Olpah, 28 years old, is a mother and an entrepreneur selling vegetables, tomatoes, and fruits in Mahama Camp. Last year, when Olpah was in the Kigeme refugee camp, she was supported by Inkomoko with the capital to start her small business. Olpah was transferred to Mahama Camp and continues her business but often had challenges with running her business whilst taking care of her two- year-old child.
Kevin, is a 1-year old boy with a digestive disorder since he was 3 months affecting his growth and ability to gain weight. His mother was not able to breastfeed and had limited knowledge on child nutrition, further putting Kevin at risk of malnutrition.
Zamire arrived in one of the refugee camps in eastern Burundi in 2016 with her aunt, leaving her biological family in the Democratic Republic of Congo where she was living with both her parents, three brothers and one younger sister.
Fearing for the lives of his children, a father of eight sent his family to Rwanda alone with a promise of joining them later. Ishimwe, 13, settled in Kigali with his siblings who range from age 9 to 26. Although safe, threats to the young family’s survival persisted.
Rebecca 16 years old, lives in Mahama camp with her parents and 4 siblings. She has physical disability (amputated right arm) caused by accident. Arriving in Mahama refugee camp, Rebecca could not freely participate in education, recreational and learning activities due to her disability and the stigma that comes with it.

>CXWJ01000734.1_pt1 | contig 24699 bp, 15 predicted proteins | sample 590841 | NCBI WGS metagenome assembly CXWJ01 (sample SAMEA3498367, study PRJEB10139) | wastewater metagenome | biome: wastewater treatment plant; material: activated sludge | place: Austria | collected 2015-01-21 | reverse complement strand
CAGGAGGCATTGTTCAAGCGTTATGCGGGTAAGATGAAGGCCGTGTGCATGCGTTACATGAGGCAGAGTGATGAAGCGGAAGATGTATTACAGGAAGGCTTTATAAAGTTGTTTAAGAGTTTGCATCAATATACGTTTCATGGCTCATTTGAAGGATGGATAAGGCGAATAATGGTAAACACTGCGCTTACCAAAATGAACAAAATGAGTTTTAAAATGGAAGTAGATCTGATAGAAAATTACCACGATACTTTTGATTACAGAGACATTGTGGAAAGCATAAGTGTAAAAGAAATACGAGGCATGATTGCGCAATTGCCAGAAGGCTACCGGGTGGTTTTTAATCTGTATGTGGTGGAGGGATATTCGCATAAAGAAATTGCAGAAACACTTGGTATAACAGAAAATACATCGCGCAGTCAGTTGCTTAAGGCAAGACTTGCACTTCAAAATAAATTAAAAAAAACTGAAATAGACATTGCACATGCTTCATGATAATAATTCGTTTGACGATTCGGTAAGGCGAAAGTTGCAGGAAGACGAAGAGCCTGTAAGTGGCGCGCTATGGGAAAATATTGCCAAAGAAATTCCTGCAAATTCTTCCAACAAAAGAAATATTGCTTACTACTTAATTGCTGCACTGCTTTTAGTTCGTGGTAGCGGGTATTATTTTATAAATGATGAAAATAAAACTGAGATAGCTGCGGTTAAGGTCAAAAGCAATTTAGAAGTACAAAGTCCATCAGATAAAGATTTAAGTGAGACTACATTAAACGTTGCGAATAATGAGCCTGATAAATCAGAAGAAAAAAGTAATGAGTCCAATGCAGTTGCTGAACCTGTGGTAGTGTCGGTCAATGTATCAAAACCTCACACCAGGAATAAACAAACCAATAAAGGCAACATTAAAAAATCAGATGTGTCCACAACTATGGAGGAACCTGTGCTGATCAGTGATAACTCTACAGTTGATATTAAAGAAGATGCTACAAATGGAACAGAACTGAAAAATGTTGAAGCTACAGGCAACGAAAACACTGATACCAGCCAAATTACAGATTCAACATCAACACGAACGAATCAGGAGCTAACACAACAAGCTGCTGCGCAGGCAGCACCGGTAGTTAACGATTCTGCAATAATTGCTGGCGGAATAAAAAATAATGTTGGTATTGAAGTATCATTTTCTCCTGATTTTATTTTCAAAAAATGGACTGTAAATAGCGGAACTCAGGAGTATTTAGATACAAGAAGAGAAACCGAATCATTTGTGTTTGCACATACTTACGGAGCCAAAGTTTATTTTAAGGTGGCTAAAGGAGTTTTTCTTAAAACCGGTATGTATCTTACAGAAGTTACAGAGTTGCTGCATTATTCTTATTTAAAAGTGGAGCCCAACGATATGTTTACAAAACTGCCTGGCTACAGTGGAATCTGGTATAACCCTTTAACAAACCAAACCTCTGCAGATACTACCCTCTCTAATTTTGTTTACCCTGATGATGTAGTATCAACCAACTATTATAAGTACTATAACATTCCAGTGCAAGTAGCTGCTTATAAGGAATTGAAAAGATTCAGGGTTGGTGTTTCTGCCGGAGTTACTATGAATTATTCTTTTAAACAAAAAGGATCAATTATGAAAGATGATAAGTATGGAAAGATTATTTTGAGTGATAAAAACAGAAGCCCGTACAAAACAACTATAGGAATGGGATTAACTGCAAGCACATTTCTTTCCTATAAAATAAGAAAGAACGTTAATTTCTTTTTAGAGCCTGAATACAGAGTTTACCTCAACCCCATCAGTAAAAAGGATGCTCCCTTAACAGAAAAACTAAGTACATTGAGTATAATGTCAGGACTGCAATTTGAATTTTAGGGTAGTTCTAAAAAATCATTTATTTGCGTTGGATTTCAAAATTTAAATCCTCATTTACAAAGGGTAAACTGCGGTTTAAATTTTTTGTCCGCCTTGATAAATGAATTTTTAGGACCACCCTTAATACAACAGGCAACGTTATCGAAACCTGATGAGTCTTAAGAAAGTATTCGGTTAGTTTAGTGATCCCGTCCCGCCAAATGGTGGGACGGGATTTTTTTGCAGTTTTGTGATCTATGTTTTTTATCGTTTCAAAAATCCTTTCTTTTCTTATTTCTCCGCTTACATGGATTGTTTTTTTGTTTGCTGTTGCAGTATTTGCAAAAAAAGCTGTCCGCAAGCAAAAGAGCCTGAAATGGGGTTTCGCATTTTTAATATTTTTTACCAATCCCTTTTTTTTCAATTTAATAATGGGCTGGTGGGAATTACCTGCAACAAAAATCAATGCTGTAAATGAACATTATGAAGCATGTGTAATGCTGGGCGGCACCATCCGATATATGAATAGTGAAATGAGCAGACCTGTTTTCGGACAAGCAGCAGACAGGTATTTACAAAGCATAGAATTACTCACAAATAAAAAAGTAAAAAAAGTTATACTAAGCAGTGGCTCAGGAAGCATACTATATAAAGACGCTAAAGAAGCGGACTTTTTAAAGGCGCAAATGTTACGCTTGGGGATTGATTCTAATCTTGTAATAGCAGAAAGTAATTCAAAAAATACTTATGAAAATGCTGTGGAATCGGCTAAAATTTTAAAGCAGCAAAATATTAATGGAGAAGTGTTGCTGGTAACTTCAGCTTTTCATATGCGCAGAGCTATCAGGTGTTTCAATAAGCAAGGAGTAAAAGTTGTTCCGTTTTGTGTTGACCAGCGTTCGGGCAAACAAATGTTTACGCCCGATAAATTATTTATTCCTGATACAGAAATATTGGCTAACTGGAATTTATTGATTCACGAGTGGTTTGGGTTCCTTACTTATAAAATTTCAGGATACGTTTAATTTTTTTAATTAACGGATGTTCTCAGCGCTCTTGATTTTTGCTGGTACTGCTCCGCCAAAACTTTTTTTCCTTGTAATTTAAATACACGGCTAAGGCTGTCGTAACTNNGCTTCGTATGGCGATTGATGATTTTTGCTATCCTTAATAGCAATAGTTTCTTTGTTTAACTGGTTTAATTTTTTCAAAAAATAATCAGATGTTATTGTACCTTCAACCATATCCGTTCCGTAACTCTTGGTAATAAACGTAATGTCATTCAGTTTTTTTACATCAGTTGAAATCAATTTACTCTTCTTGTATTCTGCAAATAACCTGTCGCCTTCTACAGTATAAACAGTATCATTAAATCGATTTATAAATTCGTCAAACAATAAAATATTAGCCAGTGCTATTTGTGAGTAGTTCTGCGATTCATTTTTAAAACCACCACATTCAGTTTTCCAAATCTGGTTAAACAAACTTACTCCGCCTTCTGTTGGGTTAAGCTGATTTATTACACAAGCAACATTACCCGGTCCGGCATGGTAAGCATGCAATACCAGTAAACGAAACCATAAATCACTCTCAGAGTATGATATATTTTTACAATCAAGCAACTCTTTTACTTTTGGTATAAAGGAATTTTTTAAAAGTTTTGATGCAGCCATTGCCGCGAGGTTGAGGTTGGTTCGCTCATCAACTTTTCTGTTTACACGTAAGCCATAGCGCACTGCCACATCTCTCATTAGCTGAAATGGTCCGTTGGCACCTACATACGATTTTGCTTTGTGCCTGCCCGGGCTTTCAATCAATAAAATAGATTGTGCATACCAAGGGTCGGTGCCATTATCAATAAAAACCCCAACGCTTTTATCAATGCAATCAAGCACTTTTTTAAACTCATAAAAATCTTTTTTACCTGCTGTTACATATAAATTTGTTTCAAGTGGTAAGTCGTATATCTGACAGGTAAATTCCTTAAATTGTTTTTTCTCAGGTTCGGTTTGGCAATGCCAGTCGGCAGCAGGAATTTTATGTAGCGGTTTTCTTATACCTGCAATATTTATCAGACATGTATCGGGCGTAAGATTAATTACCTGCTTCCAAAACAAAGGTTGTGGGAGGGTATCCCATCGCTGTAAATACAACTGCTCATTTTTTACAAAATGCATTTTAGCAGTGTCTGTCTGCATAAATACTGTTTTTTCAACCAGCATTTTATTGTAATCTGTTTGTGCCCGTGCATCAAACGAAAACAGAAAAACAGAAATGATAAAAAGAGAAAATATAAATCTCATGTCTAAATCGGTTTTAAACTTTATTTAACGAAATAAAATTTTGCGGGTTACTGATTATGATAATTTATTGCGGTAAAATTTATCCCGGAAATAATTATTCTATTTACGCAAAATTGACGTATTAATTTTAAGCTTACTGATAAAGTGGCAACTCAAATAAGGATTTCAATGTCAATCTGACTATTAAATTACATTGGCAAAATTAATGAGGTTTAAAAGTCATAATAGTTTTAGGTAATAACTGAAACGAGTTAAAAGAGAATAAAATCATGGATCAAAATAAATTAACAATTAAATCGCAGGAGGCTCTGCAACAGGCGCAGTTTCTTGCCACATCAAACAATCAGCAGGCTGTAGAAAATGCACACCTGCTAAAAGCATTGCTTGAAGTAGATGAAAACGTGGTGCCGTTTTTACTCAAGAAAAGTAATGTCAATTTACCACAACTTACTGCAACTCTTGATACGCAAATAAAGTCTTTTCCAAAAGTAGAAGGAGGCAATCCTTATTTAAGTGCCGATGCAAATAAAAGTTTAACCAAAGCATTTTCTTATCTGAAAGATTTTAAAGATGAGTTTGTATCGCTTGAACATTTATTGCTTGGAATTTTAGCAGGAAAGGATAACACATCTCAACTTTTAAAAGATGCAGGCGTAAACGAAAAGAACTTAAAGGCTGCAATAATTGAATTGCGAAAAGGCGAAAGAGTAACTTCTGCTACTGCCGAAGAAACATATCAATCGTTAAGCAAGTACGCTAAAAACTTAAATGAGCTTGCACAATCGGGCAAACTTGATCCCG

Save the Children, in collaboration with Net Hope, connected 10 sites to the Internet across Mahama camp in 2021. An average of 2036 people connect to the network each month. The most visited site is Save the Children’s online library, which hosts an average of 353 visits each day.
Medicalization: Save the Children has completed the construction works for the medicalization of Mahama II Health Centre serving both refugees in Mahama and the host communities. It is now awaiting for the certification by the Ministry of Health to fully start its operations.